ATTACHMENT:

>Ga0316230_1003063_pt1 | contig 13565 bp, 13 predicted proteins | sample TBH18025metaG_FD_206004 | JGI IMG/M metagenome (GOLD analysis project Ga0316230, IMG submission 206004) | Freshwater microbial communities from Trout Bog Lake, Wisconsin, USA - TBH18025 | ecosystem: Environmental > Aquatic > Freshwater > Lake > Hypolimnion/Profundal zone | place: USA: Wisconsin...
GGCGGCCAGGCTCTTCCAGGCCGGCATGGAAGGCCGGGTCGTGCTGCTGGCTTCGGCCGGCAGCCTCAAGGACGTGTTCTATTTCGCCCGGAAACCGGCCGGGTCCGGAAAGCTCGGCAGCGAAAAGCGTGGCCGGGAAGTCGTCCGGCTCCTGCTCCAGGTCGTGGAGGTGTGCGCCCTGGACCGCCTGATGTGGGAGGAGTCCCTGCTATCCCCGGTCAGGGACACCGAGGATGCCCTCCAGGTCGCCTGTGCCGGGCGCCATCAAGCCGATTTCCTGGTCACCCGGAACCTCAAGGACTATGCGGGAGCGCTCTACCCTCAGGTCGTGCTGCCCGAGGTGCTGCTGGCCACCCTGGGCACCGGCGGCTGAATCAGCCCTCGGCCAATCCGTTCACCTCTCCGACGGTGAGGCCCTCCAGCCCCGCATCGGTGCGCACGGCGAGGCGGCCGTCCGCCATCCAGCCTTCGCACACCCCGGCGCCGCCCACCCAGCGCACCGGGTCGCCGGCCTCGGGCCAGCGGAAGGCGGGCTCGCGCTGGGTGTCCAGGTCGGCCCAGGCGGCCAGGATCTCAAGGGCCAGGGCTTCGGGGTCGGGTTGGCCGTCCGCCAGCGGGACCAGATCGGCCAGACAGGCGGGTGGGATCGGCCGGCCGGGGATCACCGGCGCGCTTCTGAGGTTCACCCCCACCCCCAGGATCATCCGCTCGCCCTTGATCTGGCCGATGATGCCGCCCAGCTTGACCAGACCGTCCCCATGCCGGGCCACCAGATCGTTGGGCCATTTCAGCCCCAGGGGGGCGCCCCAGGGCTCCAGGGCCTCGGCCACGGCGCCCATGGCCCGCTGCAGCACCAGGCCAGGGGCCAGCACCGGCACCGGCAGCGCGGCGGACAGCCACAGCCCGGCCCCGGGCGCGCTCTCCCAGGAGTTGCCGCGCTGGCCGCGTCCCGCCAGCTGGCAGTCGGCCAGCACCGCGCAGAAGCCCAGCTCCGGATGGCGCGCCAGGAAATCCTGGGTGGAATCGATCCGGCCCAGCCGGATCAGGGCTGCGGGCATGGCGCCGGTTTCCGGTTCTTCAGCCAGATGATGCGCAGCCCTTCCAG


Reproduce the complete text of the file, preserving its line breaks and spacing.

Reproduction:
>Ga0316230_1003063_pt1 | contig 13565 bp, 13 predicted proteins | sample TBH18025metaG_FD_206004 | JGI IMG/M metagenome (GOLD analysis project Ga0316230, IMG submission 206004) | Freshwater microbial communities from Trout Bog Lake, Wisconsin, USA - TBH18025 | ecosystem: Environmental > Aquatic > Freshwater > Lake > Hypolimnion/Profundal zone | place: USA: Wisconsin...
GGCGGCCAGGCTCTTCCAGGCCGGCATGGAAGGCCGGGTCGTGCTGCTGGCTTCGGCCGGCAGCCTCAAGGACGTGTTCTATTTCGCCCGGAAACCGGCCGGGTCCGGAAAGCTCGGCAGCGAAAAGCGTGGCCGGGAAGTCGTCCGGCTCCTGCTCCAGGTCGTGGAGGTGTGCGCCCTGGACCGCCTGATGTGGGAGGAGTCCCTGCTATCCCCGGTCAGGGACACCGAGGATGCCCTCCAGGTCGCCTGTGCCGGGCGCCATCAAGCCGATTTCCTGGTCACCCGGAACCTCAAGGACTATGCGGGAGCGCTCTACCCTCAGGTCGTGCTGCCCGAGGTGCTGCTGGCCACCCTGGGCACCGGCGGCTGAATCAGCCCTCGGCCAATCCGTTCACCTCTCCGACGGTGAGGCCCTCCAGCCCCGCATCGGTGCGCACGGCGAGGCGGCCGTCCGCCATCCAGCCTTCGCACACCCCGGCGCCGCCCACCCAGCGCACCGGGTCGCCGGCCTCGGGCCAGCGGAAGGCGGGCTCGCGCTGGGTGTCCAGGTCGGCCCAGGCGGCCAGGATCTCAAGGGCCAGGGCTTCGGGGTCGGGTTGGCCGTCCGCCAGCGGGACCAGATCGGCCAGACAGGCGGGTGGGATCGGCCGGCCGGGGATCACCGGCGCGCTTCTGAGGTTCACCCCCACCCCCAGGATCATCCGCTCGCCCTTGATCTGGCCGATGATGCCGCCCAGCTTGACCAGACCGTCCCCATGCCGGGCCACCAGATCGTTGGGCCATTTCAGCCCCAGGGGGGCGCCCCAGGGCTCCAGGGCCTCGGCCACGGCGCCCATGGCCCGCTGCAGCACCAGGCCAGGGGCCAGCACCGGCACCGGCAGCGCGGCGGACAGCCACAGCCCGGCCCCGGGCGCGCTCTCCCAGGAGTTGCCGCGCTGGCCGCGTCCCGCCAGCTGGCAGTCGGCCAGCACCGCGCAGAAGCCCAGCTCCGGATGGCGCGCCAGGAAATCCTGGGTGGAATCGATCCGGCCCAGCCGGATCAGGGCTGCGGGCATGGCGCCGGTTTCCGGTTCTTCAGCCAGATGATGCGCAGCCCTTCCAG